Additives were first developed for monogastric species. Actually, the word developed is not correct — additives have always existed for all species, but it was the ban on antibiotics, or the need to reduce their usage, for monogastrics that gave additives such a boost scientifically and commercially. From there, it was only a small step in reasoning to look for applications of the same additives for ruminant species. They are all animals, after all, and they consume — more or less — the same or similar ingredients. This is partly true, and partly misleading; something that has led to many disappointments.
Dairy cows, the ideal candidates for additives
Dairy cows attract the most interest in terms of additives because they are everywhere in the world, they consume enormous amounts of feed and they are high-yielding but sensitive (fragile) animals that require intense attention to their nutrition and health. All of the above make dairy cows the ideal candidates for additives, again looking at them both from a scientific and commercial point of view.
There are six points that must be considered by additives suppliers who want to expand their portfolio to include products for dairy cows, using existing additives not developed initially for such animals:
1. Ruminants have a fermenting vat — the rumen — before their stomach. The bacteria and other microorganisms that live there consume forages (and other feeds) and produce valuable nutrients. For example, they can consume low-cost straw and urea (within limits) and convert them to valuable energy and protein. This is an overdramatization, of course, but it is a reality that we cannot escape easily.
2. Rumen microorganisms consume, destroy or convert almost everything the animal eats. At least this is their goal, whereas sometimes we want at least some of our feed to bypass them and reach the cow directly. Nature has made it a very difficult proposition as a healthy rumen is also an efficient rumen. So, no matter what lipids you feed a cow, she will convert them to saturated ones; in contrast, a pig or chicken will deposit the same type of fats as the ones found in its feed. There are positive and negative aspects in this equation, but it is something that must be acknowledged.
3. Protected nutrients that manage to bypass the rumen obstacle are often protected so well that the animal’s digestive system cannot unblock them — at least fast or efficiently enough to offer much benefit. Perhaps this is why trials with protected nutrients are often so confusing and inconclusive. The same holds true for protected additives. So, not all protected niacin, for example, is the same. The way of protection (the brand) is also important.
4. In reality, most additives for dairy cows target (or should target) the bacteria and other microorganisms living in the rumen. As mentioned before, a healthy microbiota in the rumen is the cornerstone for a healthy animal, efficiency in nutrition, productivity and overall profitability. Bugs in the rumen can be the enemy, consuming expensive materials, or an ally, converting inexpensive ones to valuable nutrients. Helping them appears like a very good idea, and this is an area where many additives focus their efforts.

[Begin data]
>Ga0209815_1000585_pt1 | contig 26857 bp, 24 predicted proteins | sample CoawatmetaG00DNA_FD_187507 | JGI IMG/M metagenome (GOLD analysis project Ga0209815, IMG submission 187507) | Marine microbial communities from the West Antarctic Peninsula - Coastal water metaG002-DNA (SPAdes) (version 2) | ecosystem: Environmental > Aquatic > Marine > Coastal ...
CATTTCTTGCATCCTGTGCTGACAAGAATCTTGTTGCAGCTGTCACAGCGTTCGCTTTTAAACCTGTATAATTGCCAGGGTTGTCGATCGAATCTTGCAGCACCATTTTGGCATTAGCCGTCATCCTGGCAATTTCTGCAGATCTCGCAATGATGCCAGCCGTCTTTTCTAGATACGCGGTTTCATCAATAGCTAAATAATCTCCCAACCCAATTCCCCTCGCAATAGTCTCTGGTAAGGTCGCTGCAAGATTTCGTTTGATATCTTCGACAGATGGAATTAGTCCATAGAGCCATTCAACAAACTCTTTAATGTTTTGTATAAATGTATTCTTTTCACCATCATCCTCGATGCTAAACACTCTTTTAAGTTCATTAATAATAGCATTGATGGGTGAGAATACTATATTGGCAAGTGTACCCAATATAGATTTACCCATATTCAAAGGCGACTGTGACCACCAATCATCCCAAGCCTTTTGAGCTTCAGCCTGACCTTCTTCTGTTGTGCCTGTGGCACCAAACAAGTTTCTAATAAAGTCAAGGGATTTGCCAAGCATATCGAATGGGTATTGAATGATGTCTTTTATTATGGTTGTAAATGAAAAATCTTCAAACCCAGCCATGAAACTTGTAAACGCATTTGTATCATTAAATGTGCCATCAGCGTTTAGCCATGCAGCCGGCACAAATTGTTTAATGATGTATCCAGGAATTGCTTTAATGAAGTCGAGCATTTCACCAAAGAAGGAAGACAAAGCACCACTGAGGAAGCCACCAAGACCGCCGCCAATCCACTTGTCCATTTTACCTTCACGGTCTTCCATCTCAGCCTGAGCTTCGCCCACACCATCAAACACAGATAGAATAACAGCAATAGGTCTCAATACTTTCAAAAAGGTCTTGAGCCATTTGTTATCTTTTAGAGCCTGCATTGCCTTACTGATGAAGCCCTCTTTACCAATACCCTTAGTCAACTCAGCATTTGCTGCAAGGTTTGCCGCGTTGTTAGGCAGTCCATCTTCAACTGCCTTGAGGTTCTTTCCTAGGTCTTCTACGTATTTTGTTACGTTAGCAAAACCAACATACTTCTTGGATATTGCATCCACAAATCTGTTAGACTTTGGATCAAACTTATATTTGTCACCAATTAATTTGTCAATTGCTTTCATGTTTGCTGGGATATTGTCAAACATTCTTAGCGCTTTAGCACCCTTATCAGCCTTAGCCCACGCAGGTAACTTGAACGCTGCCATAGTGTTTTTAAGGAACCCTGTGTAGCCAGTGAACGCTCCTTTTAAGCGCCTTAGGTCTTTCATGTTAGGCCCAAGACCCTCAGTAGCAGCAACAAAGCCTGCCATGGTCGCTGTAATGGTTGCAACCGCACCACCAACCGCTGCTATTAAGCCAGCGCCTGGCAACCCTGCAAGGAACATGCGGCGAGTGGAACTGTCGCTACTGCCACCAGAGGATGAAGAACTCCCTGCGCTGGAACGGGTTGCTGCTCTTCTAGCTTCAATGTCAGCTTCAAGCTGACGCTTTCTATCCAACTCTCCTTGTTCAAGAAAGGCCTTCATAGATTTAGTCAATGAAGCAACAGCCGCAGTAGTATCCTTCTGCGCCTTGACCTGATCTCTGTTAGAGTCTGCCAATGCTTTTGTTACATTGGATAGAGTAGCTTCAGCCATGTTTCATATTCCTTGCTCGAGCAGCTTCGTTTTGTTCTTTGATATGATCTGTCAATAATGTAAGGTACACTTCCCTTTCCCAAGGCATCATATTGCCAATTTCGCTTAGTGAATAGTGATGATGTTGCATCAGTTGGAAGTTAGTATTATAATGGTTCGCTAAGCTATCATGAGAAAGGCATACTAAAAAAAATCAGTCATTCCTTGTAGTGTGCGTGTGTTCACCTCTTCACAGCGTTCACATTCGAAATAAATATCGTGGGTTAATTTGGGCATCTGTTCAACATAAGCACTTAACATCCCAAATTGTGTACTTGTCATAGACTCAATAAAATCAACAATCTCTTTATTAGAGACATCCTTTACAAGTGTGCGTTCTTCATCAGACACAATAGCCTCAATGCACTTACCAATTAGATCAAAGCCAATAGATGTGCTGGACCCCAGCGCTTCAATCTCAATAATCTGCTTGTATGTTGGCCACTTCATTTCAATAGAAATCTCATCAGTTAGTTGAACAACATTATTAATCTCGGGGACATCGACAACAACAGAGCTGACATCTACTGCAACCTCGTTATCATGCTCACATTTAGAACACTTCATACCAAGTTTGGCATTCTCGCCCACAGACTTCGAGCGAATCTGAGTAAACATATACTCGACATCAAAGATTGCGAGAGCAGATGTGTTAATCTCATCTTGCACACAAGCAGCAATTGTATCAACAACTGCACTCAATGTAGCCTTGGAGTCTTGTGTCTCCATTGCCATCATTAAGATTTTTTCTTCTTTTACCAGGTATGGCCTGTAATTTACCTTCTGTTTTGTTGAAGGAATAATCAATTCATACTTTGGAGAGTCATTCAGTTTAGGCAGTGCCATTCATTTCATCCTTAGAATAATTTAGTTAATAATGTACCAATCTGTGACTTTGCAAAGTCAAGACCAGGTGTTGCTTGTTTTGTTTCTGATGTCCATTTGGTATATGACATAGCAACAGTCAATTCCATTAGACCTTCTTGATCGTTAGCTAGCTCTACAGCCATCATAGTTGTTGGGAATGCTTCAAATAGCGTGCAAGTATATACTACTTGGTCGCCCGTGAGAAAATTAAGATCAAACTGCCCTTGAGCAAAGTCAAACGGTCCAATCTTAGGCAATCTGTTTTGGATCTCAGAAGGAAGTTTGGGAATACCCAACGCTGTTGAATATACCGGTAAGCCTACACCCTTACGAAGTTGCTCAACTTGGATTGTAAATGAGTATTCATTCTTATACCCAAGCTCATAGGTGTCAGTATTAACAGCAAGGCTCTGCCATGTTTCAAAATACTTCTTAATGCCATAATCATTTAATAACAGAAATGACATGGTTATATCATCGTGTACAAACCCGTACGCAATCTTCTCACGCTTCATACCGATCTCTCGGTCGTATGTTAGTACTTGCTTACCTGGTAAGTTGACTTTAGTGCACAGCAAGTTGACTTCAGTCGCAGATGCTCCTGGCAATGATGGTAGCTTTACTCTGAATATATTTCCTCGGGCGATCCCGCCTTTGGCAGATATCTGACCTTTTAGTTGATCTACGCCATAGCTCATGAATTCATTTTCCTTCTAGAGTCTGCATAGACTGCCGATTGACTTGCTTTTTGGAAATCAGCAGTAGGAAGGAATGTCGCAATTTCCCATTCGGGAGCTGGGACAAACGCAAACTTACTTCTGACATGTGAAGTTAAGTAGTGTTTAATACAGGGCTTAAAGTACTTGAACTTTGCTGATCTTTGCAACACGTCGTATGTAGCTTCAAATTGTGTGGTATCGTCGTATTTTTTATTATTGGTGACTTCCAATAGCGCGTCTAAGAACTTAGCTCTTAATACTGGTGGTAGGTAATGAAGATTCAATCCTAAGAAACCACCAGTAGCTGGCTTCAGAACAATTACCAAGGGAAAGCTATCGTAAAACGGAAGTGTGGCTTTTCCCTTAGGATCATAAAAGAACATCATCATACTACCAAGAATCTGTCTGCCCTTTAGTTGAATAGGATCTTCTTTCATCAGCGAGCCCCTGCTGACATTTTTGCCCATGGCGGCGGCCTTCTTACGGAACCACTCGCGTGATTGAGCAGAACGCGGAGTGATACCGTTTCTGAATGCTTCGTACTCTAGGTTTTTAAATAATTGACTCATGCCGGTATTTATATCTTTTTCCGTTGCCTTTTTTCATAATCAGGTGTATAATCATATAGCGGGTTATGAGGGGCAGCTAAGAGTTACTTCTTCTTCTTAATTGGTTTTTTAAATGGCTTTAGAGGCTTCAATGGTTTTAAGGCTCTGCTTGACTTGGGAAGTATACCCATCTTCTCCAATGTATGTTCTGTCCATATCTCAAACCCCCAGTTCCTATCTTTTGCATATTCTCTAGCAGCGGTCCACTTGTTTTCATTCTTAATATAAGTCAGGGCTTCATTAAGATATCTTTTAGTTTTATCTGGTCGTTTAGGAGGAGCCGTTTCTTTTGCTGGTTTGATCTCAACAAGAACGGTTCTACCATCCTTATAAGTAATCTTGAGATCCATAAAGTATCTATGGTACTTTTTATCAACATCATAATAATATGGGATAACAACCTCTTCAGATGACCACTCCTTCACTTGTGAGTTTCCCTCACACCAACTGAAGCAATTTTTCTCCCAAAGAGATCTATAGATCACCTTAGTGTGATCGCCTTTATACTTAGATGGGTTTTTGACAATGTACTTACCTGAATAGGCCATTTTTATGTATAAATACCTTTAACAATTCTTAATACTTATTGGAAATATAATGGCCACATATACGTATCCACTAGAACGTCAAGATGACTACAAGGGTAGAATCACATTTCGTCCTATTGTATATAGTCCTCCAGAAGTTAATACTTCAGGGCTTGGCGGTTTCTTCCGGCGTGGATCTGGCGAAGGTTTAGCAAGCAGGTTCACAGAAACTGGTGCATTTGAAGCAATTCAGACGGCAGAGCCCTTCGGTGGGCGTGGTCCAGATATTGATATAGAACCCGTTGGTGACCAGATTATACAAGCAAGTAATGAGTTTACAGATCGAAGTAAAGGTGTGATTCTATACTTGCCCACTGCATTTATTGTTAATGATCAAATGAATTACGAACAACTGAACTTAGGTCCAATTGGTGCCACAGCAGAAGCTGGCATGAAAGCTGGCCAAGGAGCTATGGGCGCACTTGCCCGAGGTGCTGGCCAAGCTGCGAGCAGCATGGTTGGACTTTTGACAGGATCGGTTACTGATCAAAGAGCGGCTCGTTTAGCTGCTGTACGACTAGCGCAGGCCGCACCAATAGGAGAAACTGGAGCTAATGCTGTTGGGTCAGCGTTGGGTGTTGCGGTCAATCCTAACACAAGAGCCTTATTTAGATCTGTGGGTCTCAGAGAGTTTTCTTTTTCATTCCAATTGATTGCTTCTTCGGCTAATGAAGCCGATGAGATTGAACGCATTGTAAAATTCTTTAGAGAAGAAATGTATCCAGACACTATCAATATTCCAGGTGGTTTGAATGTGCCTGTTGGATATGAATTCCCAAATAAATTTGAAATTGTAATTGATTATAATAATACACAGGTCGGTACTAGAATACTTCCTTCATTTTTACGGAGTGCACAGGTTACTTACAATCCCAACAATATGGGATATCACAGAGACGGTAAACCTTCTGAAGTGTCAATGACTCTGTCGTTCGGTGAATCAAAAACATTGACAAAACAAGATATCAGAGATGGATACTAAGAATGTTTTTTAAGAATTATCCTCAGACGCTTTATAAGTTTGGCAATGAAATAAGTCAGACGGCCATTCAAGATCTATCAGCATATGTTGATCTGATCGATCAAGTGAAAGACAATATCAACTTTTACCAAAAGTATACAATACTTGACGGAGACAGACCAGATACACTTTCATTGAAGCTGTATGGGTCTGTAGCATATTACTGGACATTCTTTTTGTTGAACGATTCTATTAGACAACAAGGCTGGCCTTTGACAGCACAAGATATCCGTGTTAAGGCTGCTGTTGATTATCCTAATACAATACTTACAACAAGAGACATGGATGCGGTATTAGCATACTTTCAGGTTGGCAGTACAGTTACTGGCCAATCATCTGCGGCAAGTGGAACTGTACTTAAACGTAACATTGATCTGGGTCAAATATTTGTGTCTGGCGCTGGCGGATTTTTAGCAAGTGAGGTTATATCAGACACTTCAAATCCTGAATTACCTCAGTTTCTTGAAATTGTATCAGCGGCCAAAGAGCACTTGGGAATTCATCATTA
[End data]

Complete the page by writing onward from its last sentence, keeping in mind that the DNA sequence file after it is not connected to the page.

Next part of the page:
5. In monogastric species, we want to either kill, suppress or control (modify) the enteric microbiota. Thus, we have developed many additives that do exactly that — with more or less efficiency. Only a minor part is trying to either enhance or support the existing microbiota. The opposite is true for ruminants: we want to keep rumen fermentation as efficient as possible. We need to provide a helping hand to existing microbiota to do their job even better. This is currently the main focus of modern additives, and again, some succeed better than others. Seen from another perspective, a ruminant nutritionist must first feed and take care of the bugs in the cow, before the cow.
6. Protected nutrients and additives still have a place — albeit a difficult one — but only after the rumen functionality and efficiency have been secured and maximized. It is true that modern genetics have outpaced (in terms of productivity) the capacity of the rumen to supply enough nutrients. Thus, a good part of bypassing nutrients — and additives that enhance the utilization of these nutrients — can be warranted. This is where nutritionists, having fed the bugs in the rumen and having extracted the maximum possible benefits from them, must next do the balance and see what else the cow needs to fulfill her genetic potential.
All in all, being a ruminant nutritionist is a dual job: you have to be a microbiologist and a nutritionist at the same time. When trying to get any additive working for dairy cows, we must first consider whether this additive is targeting the rumen microbiota or the cow’s digestive processes beyond the rumen.
Read more: How to formulate better ruminant diets